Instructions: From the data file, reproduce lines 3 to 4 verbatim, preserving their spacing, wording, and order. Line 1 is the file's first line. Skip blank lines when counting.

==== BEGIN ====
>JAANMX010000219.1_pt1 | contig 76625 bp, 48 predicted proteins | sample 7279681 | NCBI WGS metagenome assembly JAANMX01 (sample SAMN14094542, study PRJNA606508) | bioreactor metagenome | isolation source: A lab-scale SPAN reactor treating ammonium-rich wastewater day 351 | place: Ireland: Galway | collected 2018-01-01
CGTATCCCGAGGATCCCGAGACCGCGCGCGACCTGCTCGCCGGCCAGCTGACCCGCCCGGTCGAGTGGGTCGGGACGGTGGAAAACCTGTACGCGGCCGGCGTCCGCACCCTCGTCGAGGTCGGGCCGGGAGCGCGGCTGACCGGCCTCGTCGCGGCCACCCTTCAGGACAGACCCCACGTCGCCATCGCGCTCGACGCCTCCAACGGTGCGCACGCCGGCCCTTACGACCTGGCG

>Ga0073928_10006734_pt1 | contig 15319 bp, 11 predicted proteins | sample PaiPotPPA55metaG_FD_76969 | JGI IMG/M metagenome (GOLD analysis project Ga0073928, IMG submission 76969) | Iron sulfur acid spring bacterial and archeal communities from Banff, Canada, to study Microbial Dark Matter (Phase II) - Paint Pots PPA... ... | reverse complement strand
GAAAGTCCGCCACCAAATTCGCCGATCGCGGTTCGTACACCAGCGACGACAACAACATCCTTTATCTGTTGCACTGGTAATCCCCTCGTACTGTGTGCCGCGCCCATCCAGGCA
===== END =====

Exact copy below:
>Ga0073928_10006734_pt1 | contig 15319 bp, 11 predicted proteins | sample PaiPotPPA55metaG_FD_76969 | JGI IMG/M metagenome (GOLD analysis project Ga0073928, IMG submission 76969) | Iron sulfur acid spring bacterial and archeal communities from Banff, Canada, to study Microbial Dark Matter (Phase II) - Paint Pots PPA... ... | reverse complement strand
GAAAGTCCGCCACCAAATTCGCCGATCGCGGTTCGTACACCAGCGACGACAACAACATCCTTTATCTGTTGCACTGGTAATCCCCTCGTACTGTGTGCCGCGCCCATCCAGGCA